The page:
TODAY -

Superstition and its side-effects

Samarjit Kambam *



There's a lady who says
All that glitters is gold
And she's buying a stairway to Heaven
– Led Zeppelin

I have come across a lady. She's good hearted, compassionate and hard working. She's got a decent government job. Everything about her is ideal. The only flaw about her is that she lives in cadence with blind faith and her world is cloistered in superstition. Ironically, this lady turns out to be my aunt-in-law.

The story goes on like this… Firstly, she was quite opulent when she got married to my uncle-in-law. She wasn't sort of any material possession be it money, jewelry, furniture, household appliances and the likes. Her once smooth sailing life became shaky when she could not give birth to a child even after years of marriage as she entered marital life a wee late. However, she never gave up.

She and her husband went to AIIMS, New Delhi and after spending a mammoth amount of money she was impregnated in the family way and fortunately gave birth to a lovely baby boy. As the couple got their child which is their first as well as last, their world totally revolves around their child. Having gifted with a son after so much hardship, her attention to the apple of her eye was unparalleled.

Gradually, she became too obsessed with her son that she gets too over protective of him. With an overdose of attention and filial love given, the kid turned out to be a spoilt and flagrant one. In fact, her son gets so spoilt that she has to follow him everywhere he goes with a spoon and a plate of food to feed him.

Her obsession with her son was so immense that whenever her son happens to fall ill, she began to develop a mindset that God has been punishing her. Then instead of going to a doctor, she would go to a local maibi (traditional priestess). The maibi then would then perform a prayer for her son, sprinkle water considered as holy by a branch of leaves considered sacred and then take fees convincing her that it is mandatory to give the fees as a way of donation to God for the betterment of her son.

But I really doubt that God needs donation of any kind for whatever that we receive on this earth from Thy bounty are the property of the Almighty. So, would God actually require money? If it were so, then for what purpose?

Gradually, her fascination for offering to the Gods by visiting local priestesses has become a part and parcel of her life. Even if her son stumbles while playing with his friends, she'd visit a priestess for a ritual of some sort so that her son doesn't stumble while playing with his friends in future.

If she happens to have a ballistic quarrel with her hubby, she'd hurry to a priestess for seeking a solution so that her husband would become sober and compassionate without finding out the reason why her husband was furious and without finding out the reason why the quarrel took at the first place.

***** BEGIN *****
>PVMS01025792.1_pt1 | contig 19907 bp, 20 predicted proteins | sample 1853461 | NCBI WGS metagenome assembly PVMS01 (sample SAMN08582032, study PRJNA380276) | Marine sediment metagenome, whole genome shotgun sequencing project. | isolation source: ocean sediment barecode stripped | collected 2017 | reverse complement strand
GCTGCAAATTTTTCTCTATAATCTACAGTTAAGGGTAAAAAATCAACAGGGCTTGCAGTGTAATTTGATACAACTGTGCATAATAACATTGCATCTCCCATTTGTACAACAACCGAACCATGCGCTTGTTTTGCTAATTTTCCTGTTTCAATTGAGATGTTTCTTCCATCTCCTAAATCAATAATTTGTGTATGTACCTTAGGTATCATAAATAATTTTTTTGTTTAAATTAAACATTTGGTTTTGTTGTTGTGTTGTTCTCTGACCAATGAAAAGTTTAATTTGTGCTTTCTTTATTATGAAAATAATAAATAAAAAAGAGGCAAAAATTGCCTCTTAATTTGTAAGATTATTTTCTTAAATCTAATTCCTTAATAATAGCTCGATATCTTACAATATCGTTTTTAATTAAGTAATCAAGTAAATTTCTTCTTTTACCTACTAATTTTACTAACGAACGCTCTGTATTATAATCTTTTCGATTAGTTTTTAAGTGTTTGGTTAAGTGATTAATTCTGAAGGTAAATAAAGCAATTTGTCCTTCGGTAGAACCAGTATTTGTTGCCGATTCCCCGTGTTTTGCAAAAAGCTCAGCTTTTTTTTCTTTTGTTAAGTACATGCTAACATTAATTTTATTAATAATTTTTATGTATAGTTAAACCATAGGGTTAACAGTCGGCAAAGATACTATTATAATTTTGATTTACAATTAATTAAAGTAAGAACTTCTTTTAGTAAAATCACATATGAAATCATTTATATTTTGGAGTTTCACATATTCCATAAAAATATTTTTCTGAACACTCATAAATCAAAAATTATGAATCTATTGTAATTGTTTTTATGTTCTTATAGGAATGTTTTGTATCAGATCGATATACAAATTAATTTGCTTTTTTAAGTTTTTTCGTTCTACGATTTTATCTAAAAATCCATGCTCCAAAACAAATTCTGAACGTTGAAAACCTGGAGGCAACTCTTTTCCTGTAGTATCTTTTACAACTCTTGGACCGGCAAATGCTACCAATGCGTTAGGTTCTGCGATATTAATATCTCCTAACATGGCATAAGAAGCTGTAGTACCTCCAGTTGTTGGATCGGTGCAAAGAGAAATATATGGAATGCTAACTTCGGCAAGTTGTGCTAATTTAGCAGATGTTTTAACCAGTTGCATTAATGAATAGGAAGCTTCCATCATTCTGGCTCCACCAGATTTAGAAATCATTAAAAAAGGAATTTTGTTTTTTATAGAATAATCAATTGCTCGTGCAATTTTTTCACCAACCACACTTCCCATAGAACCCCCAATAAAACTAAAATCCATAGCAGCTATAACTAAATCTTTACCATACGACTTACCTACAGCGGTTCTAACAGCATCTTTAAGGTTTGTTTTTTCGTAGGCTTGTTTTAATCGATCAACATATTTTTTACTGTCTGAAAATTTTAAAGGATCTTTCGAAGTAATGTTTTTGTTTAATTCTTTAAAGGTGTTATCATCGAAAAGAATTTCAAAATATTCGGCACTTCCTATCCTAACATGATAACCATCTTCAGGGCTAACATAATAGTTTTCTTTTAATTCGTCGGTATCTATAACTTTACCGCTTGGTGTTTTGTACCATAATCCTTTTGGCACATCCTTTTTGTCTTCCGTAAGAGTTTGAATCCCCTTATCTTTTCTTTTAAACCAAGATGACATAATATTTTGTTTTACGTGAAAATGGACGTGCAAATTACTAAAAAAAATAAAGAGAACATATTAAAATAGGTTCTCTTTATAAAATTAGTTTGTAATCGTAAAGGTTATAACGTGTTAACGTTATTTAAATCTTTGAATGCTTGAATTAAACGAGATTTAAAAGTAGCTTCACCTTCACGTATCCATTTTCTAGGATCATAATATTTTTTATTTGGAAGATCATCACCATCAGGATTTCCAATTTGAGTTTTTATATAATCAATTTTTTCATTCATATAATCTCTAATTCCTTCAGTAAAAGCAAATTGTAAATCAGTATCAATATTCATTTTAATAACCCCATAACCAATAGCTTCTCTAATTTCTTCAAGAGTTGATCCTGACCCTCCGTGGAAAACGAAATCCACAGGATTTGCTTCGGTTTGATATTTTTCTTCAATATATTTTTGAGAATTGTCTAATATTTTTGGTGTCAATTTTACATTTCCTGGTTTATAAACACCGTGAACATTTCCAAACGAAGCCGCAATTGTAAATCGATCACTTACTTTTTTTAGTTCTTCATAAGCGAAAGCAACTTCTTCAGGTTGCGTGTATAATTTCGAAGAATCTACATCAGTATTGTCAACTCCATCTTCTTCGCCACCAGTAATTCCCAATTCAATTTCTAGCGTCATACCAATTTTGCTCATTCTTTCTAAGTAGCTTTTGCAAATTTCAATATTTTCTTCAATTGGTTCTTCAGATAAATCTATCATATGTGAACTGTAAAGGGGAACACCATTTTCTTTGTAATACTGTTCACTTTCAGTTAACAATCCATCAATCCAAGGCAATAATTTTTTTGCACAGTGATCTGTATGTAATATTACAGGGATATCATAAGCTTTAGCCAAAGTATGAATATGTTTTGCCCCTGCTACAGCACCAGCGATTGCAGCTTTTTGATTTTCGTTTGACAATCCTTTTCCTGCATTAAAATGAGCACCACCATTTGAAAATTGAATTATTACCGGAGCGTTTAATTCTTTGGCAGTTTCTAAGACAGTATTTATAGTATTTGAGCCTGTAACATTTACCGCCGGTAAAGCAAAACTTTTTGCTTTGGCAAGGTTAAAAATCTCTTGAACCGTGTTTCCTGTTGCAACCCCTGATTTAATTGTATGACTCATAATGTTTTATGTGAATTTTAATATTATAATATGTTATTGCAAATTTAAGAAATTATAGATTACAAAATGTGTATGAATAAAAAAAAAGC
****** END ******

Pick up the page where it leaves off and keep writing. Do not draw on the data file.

If she happens to fall ill, instead of consulting a doctor, she would go to a priestess. If she woke up with a half migraine or a stomach pain, she would rush to a priestess. If she or her husband gets involved in an altercation with their immediate neighbour, she would go to a priestess. If somebody gave her a hard stare, she would go to a priestess. Then, as per advice of the priestess, she'd stick half a dozen small mirrors upon the door and walls of her house which looks pretty out of place making herself look benighted in front of others.

As per my opinion, she might have consulted more than two dozen priestesses residing in different areas of the state. If somebody tells her that a youngblood priestess has come up who can predict the future of somebody accurately, then she would immediately pay her a visit. She has gone to the extent of visiting a priestess whom she considers reliable no matter how far the priestess resides and get too enthused to meet the same whether she resides 200 kms away or on the other side of the planet or if possible to another planet.

Such is her obsession with priestesses. Realising the vulnerability of her mindset, the priestesses would play upon her, easily taking her for a ride. She'd be advised to do this, to do that, to buy fruits such as one or two bunches of banana (odd numbered banana bunches), apples, oranges, small earthen pots, small knives and many other items such as green or red chillies, white linen or cotton cloth which is highly starched, turmeric, a male pigeon not white in colour, dried umbilical chord of his son which is usually stored since the time of birth, dried body of a leech found sucking on her body on the day of Saturday and even goes upto the extent of including dried gall bladder of a python, tiger's claw, fur of a black cat or a patch of dried skin of a particular snake. The list is endless.